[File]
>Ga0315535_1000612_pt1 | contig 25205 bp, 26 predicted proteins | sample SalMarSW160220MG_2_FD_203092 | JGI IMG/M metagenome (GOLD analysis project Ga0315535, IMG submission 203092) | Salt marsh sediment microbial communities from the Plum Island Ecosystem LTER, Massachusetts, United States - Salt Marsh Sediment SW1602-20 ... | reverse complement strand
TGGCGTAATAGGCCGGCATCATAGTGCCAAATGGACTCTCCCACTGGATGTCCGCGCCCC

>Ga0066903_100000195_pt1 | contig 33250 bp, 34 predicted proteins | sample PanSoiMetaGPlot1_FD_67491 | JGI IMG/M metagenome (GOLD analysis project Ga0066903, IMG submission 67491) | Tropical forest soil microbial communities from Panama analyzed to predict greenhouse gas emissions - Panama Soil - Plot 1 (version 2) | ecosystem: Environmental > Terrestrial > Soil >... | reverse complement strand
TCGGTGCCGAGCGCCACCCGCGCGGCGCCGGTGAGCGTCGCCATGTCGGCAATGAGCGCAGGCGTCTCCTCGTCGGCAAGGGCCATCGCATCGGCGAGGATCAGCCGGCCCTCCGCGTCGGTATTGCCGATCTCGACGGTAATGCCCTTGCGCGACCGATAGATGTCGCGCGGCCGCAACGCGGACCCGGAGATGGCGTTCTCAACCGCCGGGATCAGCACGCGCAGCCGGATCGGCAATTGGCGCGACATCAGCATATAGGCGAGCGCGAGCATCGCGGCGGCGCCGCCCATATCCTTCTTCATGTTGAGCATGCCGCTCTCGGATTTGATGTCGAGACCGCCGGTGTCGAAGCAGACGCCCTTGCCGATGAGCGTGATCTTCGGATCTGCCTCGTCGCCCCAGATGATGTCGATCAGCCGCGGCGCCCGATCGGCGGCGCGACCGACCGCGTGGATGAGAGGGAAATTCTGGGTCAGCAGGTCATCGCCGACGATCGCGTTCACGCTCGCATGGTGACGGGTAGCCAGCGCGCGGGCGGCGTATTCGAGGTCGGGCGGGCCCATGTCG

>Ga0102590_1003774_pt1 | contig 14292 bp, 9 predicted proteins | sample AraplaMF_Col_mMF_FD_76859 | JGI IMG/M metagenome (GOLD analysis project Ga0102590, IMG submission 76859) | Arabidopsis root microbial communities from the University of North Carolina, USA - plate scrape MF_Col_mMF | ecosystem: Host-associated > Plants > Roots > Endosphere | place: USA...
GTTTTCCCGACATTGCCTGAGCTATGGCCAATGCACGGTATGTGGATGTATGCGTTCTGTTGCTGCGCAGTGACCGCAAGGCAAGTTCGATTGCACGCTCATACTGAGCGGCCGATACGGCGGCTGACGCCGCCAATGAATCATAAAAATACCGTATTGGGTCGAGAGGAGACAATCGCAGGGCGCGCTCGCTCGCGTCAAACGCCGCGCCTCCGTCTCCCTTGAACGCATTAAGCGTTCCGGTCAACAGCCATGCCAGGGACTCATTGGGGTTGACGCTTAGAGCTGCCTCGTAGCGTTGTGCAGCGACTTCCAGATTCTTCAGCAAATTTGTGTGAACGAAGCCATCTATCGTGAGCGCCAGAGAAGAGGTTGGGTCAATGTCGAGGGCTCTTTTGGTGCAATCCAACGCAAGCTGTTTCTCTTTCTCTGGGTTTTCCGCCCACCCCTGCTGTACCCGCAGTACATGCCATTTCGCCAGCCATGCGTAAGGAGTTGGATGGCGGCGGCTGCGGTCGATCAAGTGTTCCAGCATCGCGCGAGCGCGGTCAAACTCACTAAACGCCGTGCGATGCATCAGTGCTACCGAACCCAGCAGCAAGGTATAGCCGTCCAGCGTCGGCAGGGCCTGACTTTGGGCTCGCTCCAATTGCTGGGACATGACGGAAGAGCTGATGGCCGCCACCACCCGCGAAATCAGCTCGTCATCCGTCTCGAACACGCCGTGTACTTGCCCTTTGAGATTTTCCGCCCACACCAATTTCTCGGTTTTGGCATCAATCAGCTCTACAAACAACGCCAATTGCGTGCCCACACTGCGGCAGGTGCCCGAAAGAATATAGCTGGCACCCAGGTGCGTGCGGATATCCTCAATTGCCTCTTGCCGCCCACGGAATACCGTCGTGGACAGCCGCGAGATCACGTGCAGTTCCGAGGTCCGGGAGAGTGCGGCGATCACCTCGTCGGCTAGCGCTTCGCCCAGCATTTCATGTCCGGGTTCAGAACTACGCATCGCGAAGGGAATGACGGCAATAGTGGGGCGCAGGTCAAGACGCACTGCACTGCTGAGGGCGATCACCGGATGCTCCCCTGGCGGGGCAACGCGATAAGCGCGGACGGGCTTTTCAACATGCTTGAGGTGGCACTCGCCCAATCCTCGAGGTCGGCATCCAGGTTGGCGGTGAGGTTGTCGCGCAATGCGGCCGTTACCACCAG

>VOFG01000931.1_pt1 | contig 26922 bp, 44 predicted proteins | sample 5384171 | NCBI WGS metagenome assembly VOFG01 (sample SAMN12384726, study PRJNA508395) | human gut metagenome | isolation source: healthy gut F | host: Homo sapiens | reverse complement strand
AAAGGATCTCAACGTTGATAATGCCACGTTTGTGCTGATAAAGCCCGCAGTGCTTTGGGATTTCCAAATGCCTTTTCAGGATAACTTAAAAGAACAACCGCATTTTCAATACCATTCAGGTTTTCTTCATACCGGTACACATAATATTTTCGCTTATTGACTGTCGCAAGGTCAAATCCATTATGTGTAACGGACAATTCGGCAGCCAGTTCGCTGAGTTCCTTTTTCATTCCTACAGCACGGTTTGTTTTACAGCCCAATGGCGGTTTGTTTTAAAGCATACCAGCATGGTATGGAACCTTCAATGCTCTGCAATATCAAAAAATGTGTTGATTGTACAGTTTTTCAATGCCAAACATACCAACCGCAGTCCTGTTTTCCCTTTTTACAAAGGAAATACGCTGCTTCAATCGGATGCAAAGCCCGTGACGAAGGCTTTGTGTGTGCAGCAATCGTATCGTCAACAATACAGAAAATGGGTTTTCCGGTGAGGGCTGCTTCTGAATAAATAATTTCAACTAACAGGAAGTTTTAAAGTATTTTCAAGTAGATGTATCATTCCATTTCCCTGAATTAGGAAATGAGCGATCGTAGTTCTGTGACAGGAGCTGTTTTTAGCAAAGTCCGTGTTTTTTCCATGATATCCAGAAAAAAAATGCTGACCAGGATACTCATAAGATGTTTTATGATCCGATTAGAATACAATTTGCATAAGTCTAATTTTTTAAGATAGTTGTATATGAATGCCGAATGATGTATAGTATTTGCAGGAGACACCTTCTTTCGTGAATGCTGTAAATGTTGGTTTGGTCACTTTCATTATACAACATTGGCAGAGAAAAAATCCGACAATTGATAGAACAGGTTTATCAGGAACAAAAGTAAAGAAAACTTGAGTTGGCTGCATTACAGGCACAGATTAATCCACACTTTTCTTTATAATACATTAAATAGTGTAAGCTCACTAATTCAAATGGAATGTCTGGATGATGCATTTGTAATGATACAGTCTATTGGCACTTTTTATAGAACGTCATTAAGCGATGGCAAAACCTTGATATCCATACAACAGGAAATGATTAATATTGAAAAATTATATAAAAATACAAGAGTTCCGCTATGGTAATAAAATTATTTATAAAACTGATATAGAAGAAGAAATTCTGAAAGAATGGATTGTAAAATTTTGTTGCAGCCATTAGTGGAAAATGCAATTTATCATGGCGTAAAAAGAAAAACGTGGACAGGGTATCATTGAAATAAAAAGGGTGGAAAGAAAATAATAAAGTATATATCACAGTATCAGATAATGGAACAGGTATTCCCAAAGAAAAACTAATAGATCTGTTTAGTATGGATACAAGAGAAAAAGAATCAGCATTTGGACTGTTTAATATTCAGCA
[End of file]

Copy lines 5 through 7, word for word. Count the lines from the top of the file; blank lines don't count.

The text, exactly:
>Ga0102590_1003774_pt1 | contig 14292 bp, 9 predicted proteins | sample AraplaMF_Col_mMF_FD_76859 | JGI IMG/M metagenome (GOLD analysis project Ga0102590, IMG submission 76859) | Arabidopsis root microbial communities from the University of North Carolina, USA - plate scrape MF_Col_mMF | ecosystem: Host-associated > Plants > Roots > Endosphere | place: USA...
GTTTTCCCGACATTGCCTGAGCTATGGCCAATGCACGGTATGTGGATGTATGCGTTCTGTTGCTGCGCAGTGACCGCAAGGCAAGTTCGATTGCACGCTCATACTGAGCGGCCGATACGGCGGCTGACGCCGCCAATGAATCATAAAAATACCGTATTGGGTCGAGAGGAGACAATCGCAGGGCGCGCTCGCTCGCGTCAAACGCCGCGCCTCCGTCTCCCTTGAACGCATTAAGCGTTCCGGTCAACAGCCATGCCAGGGACTCATTGGGGTTGACGCTTAGAGCTGCCTCGTAGCGTTGTGCAGCGACTTCCAGATTCTTCAGCAAATTTGTGTGAACGAAGCCATCTATCGTGAGCGCCAGAGAAGAGGTTGGGTCAATGTCGAGGGCTCTTTTGGTGCAATCCAACGCAAGCTGTTTCTCTTTCTCTGGGTTTTCCGCCCACCCCTGCTGTACCCGCAGTACATGCCATTTCGCCAGCCATGCGTAAGGAGTTGGATGGCGGCGGCTGCGGTCGATCAAGTGTTCCAGCATCGCGCGAGCGCGGTCAAACTCACTAAACGCCGTGCGATGCATCAGTGCTACCGAACCCAGCAGCAAGGTATAGCCGTCCAGCGTCGGCAGGGCCTGACTTTGGGCTCGCTCCAATTGCTGGGACATGACGGAAGAGCTGATGGCCGCCACCACCCGCGAAATCAGCTCGTCATCCGTCTCGAACACGCCGTGTACTTGCCCTTTGAGATTTTCCGCCCACACCAATTTCTCGGTTTTGGCATCAATCAGCTCTACAAACAACGCCAATTGCGTGCCCACACTGCGGCAGGTGCCCGAAAGAATATAGCTGGCACCCAGGTGCGTGCGGATATCCTCAATTGCCTCTTGCCGCCCACGGAATACCGTCGTGGACAGCCGCGAGATCACGTGCAGTTCCGAGGTCCGGGAGAGTGCGGCGATCACCTCGTCGGCTAGCGCTTCGCCCAGCATTTCATGTCCGGGTTCAGAACTACGCATCGCGAAGGGAATGACGGCAATAGTGGGGCGCAGGTCAAGACGCACTGCACTGCTGAGGGCGATCACCGGATGCTCCCCTGGCGGGGCAACGCGATAAGCGCGGACGGGCTTTTCAACATGCTTGAGGTGGCACTCGCCCAATCCTCGAGGTCGGCATCCAGGTTGGCGGTGAGGTTGTCGCGCAATGCGGCCGTTACCACCAG

>VOFG01000931.1_pt1 | contig 26922 bp, 44 predicted proteins | sample 5384171 | NCBI WGS metagenome assembly VOFG01 (sample SAMN12384726, study PRJNA508395) | human gut metagenome | isolation source: healthy gut F | host: Homo sapiens | reverse complement strand